Random Thoughts 152

Posted on 7/3/2007 by Julia Dudnik Stern | Printable Version | Comments (0)

July 3, 2007

Corbis Restructures to Focus on Stock and Rights Services

While Getty Images is diversifying into what CEO Jonathan Klein refers to as a broad-based media company, its closest competitor is taking the opposing route. Last week, incoming Corbis CEO Gary Shenk announced that the company will no longer offer artist representation and media-management services. Instead, it will focus on its core business.

In addition, Corbis has cut 160 positions, reducing its global workforce by 15% in order to lower operating costs. The layoffs affect 17 of the company's 24 offices. All members of the Corbis executive team remain.

Both developments are the result of a two-month efficiency review. Shenk, who succeeds Steve Davis, intends to transform the second-largest stock image company in the world into a profitable business. "As I indicated earlier this year, we will intensify our focus on profitability and shareholder value," he wrote in a company memo announcing the layoffs and changes in business strategy.

The assignment division of Corbis will cease once existing contracts expire; some assignment clients will have direct relationships with photographers. In contrast, the media-management business, which recently doubled its number of clients, is up for sale. Its staff escaped last week's layoffs and will remain with the company until the eventual sale. A buyer has yet to be identified.

The new Corbis strategy has surprised industry analysts, who predicted continued diversification into segments other than stock-image licensing. While Corbis has expanded into microstock with the launch of SnapVillage, it is not following the path to music licensing established by Jupitermedia and, more recently, Getty Images.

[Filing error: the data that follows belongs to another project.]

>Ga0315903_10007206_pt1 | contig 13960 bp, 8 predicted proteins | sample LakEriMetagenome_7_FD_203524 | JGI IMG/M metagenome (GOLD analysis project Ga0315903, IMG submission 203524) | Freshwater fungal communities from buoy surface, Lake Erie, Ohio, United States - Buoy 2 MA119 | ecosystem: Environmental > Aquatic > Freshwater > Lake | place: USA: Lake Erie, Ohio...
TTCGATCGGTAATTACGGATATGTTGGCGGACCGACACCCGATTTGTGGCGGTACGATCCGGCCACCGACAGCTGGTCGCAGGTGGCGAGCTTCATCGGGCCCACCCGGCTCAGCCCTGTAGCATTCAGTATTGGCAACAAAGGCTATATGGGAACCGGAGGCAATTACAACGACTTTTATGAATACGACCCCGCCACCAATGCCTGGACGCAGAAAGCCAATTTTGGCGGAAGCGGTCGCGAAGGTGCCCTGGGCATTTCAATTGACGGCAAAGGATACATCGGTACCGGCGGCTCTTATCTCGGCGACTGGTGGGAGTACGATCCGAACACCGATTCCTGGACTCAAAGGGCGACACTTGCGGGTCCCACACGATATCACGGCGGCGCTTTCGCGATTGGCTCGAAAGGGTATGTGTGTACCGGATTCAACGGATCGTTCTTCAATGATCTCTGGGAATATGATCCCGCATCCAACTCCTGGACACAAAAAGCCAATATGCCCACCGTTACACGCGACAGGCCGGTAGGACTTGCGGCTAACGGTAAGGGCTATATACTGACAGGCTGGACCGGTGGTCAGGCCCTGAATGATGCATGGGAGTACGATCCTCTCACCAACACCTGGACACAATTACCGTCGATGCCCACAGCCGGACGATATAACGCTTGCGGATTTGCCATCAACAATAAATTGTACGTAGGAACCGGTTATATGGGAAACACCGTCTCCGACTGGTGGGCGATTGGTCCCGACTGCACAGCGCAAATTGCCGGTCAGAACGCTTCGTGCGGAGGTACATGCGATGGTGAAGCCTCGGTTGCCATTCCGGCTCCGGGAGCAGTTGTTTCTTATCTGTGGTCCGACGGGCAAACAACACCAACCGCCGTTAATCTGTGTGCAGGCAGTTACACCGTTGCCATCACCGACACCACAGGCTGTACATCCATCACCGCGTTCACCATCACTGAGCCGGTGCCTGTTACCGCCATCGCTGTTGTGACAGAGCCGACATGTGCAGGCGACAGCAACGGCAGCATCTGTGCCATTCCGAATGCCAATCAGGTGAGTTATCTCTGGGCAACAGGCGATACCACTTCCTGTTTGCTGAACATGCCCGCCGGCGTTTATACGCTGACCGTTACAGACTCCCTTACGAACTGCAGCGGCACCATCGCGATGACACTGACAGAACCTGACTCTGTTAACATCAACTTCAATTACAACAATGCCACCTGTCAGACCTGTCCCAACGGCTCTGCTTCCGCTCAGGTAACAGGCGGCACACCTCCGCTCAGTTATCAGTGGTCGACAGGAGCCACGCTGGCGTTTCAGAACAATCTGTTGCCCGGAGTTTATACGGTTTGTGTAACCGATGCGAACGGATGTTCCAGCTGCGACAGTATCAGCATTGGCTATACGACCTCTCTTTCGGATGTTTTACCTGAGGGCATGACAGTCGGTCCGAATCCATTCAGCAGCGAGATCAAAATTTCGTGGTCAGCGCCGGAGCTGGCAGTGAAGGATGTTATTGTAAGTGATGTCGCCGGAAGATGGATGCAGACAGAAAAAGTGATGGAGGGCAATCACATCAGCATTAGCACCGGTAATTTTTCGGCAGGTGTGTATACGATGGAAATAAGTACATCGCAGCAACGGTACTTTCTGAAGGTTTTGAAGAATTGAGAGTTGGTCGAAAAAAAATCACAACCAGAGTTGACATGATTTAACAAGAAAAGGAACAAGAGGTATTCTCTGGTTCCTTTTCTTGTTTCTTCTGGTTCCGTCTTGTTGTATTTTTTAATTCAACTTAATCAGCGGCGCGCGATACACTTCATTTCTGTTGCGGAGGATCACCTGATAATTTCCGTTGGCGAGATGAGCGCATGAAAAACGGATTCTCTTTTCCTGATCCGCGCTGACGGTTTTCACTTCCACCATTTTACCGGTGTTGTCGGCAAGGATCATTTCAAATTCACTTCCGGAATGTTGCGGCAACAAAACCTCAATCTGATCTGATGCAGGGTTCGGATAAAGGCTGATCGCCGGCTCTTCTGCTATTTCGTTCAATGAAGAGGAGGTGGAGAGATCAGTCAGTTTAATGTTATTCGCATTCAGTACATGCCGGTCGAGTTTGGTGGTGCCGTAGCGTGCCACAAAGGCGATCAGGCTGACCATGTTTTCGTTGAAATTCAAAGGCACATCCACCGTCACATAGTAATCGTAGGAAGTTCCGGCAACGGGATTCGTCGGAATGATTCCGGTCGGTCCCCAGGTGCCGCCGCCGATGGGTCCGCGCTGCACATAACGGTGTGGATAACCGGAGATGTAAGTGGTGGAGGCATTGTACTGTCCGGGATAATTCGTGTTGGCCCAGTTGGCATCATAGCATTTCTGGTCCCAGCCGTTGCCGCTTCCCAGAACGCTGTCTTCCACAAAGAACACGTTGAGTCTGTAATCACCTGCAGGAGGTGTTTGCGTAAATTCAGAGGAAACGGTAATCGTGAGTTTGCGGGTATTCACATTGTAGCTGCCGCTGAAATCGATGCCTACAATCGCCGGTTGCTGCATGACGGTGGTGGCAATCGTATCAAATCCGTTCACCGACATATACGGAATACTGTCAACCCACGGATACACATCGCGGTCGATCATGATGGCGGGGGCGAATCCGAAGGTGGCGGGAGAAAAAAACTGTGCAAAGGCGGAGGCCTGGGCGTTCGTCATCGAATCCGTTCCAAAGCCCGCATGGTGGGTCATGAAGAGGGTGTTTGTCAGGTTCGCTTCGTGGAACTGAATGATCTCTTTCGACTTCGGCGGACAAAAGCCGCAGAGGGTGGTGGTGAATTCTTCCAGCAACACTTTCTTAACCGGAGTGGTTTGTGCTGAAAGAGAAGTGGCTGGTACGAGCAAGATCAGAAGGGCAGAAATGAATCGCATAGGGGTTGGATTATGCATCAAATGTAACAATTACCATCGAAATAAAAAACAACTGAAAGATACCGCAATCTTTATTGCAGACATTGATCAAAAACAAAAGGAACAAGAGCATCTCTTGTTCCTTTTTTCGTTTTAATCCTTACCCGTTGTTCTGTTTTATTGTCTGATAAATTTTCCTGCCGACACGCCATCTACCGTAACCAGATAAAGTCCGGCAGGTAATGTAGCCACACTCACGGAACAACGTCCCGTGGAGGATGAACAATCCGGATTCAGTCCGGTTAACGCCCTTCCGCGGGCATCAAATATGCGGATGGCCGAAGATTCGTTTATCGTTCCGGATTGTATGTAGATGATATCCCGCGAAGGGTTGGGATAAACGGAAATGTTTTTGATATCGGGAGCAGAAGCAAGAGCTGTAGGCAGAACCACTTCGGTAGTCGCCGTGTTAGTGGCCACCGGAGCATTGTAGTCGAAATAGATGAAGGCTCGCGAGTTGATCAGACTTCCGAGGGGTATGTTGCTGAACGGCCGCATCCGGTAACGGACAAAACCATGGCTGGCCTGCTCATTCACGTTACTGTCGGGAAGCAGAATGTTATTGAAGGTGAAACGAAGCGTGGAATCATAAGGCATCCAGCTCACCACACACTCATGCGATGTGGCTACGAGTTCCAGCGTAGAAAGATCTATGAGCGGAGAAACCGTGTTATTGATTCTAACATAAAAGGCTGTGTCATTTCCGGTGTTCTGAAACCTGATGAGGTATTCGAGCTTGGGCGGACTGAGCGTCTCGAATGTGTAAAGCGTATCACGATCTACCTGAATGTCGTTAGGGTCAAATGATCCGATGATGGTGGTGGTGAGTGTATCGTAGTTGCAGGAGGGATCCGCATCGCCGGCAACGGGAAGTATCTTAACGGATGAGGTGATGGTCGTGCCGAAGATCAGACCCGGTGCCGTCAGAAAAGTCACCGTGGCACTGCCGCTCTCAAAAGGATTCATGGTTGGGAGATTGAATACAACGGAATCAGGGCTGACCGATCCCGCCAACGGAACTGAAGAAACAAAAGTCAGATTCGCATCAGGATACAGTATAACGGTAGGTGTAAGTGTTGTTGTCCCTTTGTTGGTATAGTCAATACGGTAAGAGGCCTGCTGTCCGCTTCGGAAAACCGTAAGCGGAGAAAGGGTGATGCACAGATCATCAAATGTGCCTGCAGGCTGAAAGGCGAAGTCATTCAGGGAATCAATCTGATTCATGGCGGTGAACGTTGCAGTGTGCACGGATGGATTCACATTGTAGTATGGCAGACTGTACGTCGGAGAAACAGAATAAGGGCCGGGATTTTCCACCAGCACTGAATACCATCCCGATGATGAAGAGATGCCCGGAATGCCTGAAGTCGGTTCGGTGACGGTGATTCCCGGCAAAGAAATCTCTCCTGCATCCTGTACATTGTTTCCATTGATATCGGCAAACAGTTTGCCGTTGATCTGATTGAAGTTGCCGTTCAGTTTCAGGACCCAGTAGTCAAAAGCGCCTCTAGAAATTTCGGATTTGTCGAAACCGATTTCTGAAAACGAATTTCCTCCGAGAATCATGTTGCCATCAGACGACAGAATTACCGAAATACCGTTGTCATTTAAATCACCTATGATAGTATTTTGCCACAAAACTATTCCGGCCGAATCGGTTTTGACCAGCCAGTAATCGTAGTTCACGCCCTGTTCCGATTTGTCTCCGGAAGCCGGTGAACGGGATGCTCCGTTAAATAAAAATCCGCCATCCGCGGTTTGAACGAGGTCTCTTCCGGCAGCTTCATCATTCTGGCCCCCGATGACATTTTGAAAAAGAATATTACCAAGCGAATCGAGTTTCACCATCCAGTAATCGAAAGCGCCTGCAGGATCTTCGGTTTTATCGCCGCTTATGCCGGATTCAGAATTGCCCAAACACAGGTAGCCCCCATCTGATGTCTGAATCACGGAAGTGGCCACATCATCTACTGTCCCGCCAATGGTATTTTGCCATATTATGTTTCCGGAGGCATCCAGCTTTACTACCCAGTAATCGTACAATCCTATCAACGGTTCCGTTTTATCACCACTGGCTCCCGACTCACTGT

Instead, Corbis will target energies in its core businesses: still-image and footage licensing. The rights clearance division, which represented roughly $30 million of Corbis's quarter-billion revenues in 2006, also survives. According to Shenk, the move "reshapes us into a more focused, competitive company that can provide better opportunities for its employees as we become the strongest brand."

International Fight League to Sell Photos by Getty

By: Julia Dudnik Stern

A new IFL online store markets stills by Getty Images to fans of martial-arts. Getty Images, which reports significant growth of its collection in this segment, is the official photographic partner for the professional mixed martial-arts league. The new IFL store is powered by Pictopia, which is a direct-to-consumer photo-commerce company.

Mainstream Data Acquires Newscom

By: Julia Dudnik Stern

Content licensing company Newscom has been acquired by Mainstream Data, a content delivery solutions provider headquartered in Salt Lake City, Utah. Newscom provides news, editorial and visual content, including millions of rights-managed and royalty-free images, to the global publishing community. Content suppliers include Agence France-Presse, Getty Images, Jupiterimages and Reuters. Newscom will now operate as an independent subsidiary of Mainstream Data. It will remain in Washington, D.C., and add a sales office in New York.

Copyright © 2007 Julia Dudnik Stern. The above article may not be copied, reproduced, excerpted or distributed in any manner without written permission from the author. All requests should be submitted to Selling Stock at 10319 Westlake Drive, Suite 162, Bethesda, MD 20817, phone 301-461-7627, e-mail: wvz@fpcubgbf.pbz


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